If the person you are pitching seems interested, set up a second meeting to present him with a written proposal.
Make it short and to the point, no more than eight pages. If you are presenting it to the right person – someone already successful in the industry – he will not need more than that.
The proposal should have two goals:
- First, to prove the substantial profit potential of the business. Rely heavily on actual numbers. (If possible, have the numbers prepared by a neutral accountant.) Based on your working model, estimate your gross revenues, expenses, and profits over a three- to five-year period. If it adds up to a healthy estimated net profit, you’re off to a good start.
- Second, to demonstrate the low-risk nature of the investment. Although you can’t ethically or legally guarantee that an investor won’t lose his money, you can explain why there is a good chance he won’t lose it. Since much of your evidence is coming from a working model, this should be easy to do.
Although Paul doesn’t include this in his SIPE formula, I’d add this: Put some of your own money into the deal. Even if you haven’t got a lot, you should have something in it. As a rule, I never invest in a deal unless my partner has some “skin in the game.” The money you put into making the working model counts. But pledge some more money too.
Once your prospect agrees to the terms you’ve negotiated, arrange for a third meeting to sign a “deal memo” – a basic outline of your understanding. The main reason to have a deal memo is so that, in the future, there will be no debate as to what was originally agreed to. If your deal is large or complicated, you may want to have a formal contract. But in many cases, a deal memo is strong enough to be legally enforceable.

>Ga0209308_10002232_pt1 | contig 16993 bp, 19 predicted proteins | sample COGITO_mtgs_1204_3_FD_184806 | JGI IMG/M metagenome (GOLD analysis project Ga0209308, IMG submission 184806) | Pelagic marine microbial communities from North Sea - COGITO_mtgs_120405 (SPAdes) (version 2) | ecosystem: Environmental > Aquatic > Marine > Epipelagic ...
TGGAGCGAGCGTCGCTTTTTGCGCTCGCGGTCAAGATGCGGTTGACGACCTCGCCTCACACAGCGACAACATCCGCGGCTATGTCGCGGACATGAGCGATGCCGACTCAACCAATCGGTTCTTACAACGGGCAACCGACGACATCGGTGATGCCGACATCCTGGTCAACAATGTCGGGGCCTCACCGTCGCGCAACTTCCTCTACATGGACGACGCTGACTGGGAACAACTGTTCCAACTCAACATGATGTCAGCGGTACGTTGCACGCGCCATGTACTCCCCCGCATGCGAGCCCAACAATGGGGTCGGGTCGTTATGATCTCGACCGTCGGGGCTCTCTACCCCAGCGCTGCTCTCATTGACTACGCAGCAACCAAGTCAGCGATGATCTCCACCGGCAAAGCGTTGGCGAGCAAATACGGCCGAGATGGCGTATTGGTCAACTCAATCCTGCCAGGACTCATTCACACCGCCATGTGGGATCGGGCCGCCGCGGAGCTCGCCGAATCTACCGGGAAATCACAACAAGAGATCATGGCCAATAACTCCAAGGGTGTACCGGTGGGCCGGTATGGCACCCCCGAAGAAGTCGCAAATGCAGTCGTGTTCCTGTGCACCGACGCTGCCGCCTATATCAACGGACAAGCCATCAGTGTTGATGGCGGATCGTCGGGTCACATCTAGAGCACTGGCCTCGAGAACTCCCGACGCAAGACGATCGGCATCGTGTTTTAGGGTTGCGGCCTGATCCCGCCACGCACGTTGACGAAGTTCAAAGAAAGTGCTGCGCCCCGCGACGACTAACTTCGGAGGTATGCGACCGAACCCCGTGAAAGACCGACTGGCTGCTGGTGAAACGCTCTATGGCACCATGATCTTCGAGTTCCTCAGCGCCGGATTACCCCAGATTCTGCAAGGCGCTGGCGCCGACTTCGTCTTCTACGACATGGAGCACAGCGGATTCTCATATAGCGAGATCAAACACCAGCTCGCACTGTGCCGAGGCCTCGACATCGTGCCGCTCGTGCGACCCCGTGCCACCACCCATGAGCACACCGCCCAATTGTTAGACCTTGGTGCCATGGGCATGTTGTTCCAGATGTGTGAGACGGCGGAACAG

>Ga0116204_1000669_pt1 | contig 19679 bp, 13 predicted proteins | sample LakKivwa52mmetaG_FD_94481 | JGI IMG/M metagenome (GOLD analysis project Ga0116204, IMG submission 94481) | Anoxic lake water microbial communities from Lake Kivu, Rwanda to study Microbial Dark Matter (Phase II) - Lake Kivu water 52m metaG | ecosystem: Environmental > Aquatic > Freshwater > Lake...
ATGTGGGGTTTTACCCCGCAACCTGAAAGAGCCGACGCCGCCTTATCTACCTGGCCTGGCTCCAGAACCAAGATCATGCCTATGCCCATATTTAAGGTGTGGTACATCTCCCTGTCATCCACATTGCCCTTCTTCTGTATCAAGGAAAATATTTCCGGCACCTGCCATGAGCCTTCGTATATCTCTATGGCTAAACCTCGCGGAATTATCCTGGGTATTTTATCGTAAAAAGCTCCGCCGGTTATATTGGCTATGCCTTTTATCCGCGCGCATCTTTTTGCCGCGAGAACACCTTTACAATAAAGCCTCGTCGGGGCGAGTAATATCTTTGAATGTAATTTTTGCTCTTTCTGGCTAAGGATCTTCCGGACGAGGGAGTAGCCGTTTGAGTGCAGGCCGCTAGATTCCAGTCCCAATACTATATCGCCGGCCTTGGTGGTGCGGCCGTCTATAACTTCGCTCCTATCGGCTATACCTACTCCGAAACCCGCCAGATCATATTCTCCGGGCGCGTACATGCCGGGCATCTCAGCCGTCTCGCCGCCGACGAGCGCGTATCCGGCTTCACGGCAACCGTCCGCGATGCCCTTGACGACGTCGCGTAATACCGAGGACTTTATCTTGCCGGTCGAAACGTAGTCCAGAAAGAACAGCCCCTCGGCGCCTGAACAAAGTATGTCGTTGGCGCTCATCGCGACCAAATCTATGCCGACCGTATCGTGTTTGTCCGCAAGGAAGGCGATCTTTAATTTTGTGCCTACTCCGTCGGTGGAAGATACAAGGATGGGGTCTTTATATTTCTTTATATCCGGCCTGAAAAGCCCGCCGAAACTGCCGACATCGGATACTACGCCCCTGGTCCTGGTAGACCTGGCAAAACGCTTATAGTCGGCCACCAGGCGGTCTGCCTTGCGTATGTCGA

If none of the above works to get funding for your business, that tells me you didn’t begin at the beginning – by proving the validity of your idea with a working model. So go back to square one and do what you have to do. Meanwhile, I have some advice for you – a suggestion I’ve made many times in ETR. Steven Brandt, who taught small business management at the Stanford Graduate School of Business, states it this way:
“If you really can’t get your company going now, because you can’t pare it down and you can’t get it financed, then start down a path that eventually will lead you there. Work in a related business as an employee and keep your eyes open. Look for potential partners that you could work with in the future.”[Ed Note: If you don’t want to worry about funding, you CAN start a business with just a few bucks, in your spare time. Learn how to get all the details – including how to set up a website, how to create products, low-cost marketing strategies, and much more – right here.
As a special thank you to our best customers, Michael has started a VIP service in which he gives insider business-building advice usually reserved for his private clients – a twice-weekly newsletter called Ready Fire Aim: The Michael Masterson Dispatch. If you have bought an ETR product or attended a conference and are not receiving Ready Fire Aim, please let us know by sending an e-mail to Michael@ETRfeedback.com.] [Ed. Note: Mark Morgan Ford was the creator of Early To Rise. In 2011, Mark retired from ETR and now writes the Palm Beach Letter. His advice, in our opinion, continues to get better and better with every essay, particularly in the controversial ones we have shared today. We encourage you to read everything you can that has been written by Mark.]